Cameron apologises for Hillsborough tragedy

Prime Minister David Cameron has admitted that the findings of the Hillsborough report "are deeply distressing" and issued an apology to the families of the 96 Liverpool fans who lost their lives in 1989.

In a statement in the House of Commons, Cameron said that the Hillsborough Independent Review has provided evidence that police attempted to change the record of events, with 164 police statements significantly amended, that emergency services suffered "major shortcomings" and that fans were incorrectly blamed of having a role in the events.

The Prime Minister spoke of a "double injustice" - for the tragedy itself, which occurred at the start of an FA Cup semi-final between Liverpool and Nottingham Forest on April 15 1989, and the failure to investigate it properly in the aftermath.

"What happened that day - and since - was wrong," Cameron said. "It is right for me as Prime Minister to make a proper apology.

"There are no grey areas. Today's report is black and white. The Liverpool fans were not to blame for the disaster."

A report into the disaster by Lord Justice Taylor, published in 1990, found that the main reason for the disaster was a failure of "police control" but the Crown Prosecution Service decided there was insufficient evidence to bring a prosecution.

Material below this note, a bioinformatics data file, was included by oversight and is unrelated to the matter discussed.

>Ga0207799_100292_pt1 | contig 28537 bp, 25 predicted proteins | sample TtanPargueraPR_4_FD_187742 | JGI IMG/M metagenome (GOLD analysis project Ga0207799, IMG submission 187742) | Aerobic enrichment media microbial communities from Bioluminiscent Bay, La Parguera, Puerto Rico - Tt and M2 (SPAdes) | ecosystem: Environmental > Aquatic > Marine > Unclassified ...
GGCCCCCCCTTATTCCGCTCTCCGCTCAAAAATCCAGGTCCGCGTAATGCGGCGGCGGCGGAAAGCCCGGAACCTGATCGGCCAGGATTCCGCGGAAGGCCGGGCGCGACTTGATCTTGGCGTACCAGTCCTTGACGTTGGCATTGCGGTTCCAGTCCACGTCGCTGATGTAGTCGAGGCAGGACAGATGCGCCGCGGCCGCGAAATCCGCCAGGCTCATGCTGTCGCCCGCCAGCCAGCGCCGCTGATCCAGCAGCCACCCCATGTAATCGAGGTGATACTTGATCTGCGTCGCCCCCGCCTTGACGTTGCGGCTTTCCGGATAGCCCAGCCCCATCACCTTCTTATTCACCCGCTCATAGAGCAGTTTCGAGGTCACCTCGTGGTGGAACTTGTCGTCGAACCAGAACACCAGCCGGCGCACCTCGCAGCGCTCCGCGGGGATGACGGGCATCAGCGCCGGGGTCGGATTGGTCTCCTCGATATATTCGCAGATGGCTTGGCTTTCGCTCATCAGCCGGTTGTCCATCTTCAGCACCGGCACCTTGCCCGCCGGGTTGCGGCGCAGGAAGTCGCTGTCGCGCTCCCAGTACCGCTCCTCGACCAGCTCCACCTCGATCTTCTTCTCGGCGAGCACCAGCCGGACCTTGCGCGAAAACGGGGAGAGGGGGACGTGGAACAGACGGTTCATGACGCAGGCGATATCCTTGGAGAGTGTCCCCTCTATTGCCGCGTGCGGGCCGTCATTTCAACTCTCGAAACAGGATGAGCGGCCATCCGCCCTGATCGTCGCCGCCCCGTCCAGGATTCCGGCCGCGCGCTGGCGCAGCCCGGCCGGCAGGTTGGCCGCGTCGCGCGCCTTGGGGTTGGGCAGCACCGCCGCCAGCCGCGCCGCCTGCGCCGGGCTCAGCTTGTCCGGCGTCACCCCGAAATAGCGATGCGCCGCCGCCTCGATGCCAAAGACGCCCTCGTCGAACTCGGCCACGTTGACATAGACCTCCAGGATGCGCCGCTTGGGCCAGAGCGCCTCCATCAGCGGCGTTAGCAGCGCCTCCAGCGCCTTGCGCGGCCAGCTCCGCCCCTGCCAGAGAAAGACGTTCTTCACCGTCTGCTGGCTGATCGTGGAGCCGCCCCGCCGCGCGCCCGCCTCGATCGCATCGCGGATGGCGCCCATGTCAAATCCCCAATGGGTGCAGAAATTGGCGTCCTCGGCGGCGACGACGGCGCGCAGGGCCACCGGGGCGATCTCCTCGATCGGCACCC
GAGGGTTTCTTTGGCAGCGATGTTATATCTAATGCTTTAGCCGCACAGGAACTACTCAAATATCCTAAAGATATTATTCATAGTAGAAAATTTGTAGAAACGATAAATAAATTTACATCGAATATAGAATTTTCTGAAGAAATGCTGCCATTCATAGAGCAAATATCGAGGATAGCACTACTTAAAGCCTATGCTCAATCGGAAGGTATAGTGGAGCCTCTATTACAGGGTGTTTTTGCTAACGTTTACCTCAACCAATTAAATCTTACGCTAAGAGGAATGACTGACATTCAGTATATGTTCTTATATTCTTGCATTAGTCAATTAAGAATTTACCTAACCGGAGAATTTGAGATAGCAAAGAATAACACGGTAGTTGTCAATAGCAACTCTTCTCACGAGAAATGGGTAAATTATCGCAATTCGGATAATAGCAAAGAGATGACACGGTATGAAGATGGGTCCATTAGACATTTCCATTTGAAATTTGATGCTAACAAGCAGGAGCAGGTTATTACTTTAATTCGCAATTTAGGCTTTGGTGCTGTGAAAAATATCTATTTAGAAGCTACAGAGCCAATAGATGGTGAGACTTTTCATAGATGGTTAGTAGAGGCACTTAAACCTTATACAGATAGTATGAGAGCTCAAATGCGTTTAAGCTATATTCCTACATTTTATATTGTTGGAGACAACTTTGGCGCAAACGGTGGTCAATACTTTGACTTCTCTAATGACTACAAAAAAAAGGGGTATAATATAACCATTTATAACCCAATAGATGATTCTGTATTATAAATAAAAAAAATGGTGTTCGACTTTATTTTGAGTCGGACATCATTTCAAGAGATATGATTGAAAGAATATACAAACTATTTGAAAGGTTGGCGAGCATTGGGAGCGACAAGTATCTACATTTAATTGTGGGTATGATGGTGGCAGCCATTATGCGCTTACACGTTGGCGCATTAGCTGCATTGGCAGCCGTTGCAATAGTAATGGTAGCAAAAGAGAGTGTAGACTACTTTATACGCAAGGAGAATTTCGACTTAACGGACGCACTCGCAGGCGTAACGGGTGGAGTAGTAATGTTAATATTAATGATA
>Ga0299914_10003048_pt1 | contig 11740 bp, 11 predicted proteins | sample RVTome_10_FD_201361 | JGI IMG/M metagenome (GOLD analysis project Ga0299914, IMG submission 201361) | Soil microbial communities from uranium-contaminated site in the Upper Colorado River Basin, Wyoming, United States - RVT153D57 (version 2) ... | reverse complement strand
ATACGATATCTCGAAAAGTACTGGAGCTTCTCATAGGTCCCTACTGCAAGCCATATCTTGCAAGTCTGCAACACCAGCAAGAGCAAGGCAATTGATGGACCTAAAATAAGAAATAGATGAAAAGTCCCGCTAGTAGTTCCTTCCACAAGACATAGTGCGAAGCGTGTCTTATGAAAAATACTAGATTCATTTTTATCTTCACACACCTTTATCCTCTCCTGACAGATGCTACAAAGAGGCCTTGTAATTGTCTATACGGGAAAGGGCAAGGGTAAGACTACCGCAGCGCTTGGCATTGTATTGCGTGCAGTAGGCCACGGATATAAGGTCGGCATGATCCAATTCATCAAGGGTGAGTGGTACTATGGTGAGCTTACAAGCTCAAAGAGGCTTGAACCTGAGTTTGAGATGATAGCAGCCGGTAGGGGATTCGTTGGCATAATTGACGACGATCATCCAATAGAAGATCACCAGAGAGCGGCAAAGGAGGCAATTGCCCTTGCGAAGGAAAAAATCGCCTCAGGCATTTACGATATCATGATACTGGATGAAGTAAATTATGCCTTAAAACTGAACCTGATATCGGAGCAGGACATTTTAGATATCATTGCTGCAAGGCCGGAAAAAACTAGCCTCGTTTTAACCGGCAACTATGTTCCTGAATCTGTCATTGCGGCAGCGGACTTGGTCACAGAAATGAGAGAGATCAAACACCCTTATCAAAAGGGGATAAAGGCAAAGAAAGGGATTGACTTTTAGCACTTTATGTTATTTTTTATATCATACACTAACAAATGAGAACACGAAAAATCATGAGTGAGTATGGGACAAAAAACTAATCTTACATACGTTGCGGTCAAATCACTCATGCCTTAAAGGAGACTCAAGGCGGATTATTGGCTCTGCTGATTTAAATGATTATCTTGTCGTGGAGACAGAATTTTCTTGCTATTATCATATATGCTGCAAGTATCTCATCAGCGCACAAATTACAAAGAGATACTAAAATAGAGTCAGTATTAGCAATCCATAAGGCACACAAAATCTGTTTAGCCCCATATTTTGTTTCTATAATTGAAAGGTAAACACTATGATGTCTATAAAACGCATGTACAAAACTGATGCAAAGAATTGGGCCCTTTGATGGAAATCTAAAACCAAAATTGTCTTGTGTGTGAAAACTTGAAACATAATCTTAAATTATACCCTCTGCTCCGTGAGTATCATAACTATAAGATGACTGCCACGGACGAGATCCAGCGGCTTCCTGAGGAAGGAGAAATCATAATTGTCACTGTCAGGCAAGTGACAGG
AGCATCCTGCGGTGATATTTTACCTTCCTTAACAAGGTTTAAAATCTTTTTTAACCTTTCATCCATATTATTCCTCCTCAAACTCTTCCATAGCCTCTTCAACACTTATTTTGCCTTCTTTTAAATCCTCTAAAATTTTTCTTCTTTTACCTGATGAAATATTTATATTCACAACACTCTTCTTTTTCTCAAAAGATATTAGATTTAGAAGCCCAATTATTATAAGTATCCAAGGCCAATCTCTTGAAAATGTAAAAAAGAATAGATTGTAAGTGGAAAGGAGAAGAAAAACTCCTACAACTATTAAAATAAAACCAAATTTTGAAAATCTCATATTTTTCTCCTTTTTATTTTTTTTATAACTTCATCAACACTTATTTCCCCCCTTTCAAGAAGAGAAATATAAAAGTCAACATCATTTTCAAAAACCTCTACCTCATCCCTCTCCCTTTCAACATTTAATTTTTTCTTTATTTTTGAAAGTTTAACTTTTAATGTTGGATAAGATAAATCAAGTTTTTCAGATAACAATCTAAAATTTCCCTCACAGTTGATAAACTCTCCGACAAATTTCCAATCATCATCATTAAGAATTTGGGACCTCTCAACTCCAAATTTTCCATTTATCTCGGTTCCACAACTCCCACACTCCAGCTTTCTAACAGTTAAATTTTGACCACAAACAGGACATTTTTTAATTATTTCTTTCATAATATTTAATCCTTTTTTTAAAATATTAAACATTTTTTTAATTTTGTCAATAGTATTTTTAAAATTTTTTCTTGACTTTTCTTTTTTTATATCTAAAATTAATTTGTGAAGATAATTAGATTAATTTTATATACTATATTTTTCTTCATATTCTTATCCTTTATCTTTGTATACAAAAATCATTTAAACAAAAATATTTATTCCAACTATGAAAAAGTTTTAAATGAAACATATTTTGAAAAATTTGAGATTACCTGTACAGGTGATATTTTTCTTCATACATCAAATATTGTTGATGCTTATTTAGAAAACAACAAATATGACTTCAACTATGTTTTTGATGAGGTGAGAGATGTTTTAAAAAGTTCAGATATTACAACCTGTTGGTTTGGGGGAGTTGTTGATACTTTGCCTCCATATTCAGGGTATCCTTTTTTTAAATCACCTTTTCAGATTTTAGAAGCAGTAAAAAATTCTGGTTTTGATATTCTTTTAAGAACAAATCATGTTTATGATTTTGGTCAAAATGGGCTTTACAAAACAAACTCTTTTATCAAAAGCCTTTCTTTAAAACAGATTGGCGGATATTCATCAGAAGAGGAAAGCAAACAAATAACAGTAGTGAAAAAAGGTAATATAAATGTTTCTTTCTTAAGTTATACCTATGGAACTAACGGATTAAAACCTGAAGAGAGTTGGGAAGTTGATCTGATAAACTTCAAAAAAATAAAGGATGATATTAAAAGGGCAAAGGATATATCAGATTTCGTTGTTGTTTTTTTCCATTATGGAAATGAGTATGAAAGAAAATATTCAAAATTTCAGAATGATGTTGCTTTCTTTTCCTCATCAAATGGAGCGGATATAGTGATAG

The victims' families say it is an injustice that no individual or organisation has been held fully accountable for the disaster. They believe a major incident plan was never initiated by South Yorkshire Police and fans in the Leppings Lane end at Sheffield Wednesday's Hillsborough stadium were denied emergency medical attention.

The families also dispute the findings of an inquest into the deaths, which ruled that the victims were all dead, or brain dead, by 3.15pm and which subsequently recorded a verdict of accidental death.

They were the first to see thousands of official documents relating to the disaster for the first time on Wednesday, a release of 400,000 pages - from around 80 organisations including the Government, police, emergency services, Sheffield City Council and the South Yorkshire coroner - overseen by the Hillsborough Independent Panel.

Later, the documents will be uploaded to a website for viewing by the general public.

A report explaining the contents of the documents will be published by the panel, chaired by the Bishop of Liverpool, the Rt Rev James Jones.

The independent panel, set up in 2010 by the last Labour Government to examine all the public paperwork relating to the tragedy, concluded that it could have been avoided, more lives could have been saved and the police response was flawed.

"There were clear operational failures in response to the disaster and in its aftermath there were strenuous attempts to deflect the blame onto the fans," it said.

Senior police edited their officers' witness statements from the day to paint them in a less damaging light, the report said. South Yorkshire Police removed negative comments from 116 out of 164 statements.

Three relatives of the victims fainted when they heard that the panel put forward evidence of a cover-up, apparently vindicating their 23-year campaign to find 'Justice for the 96'.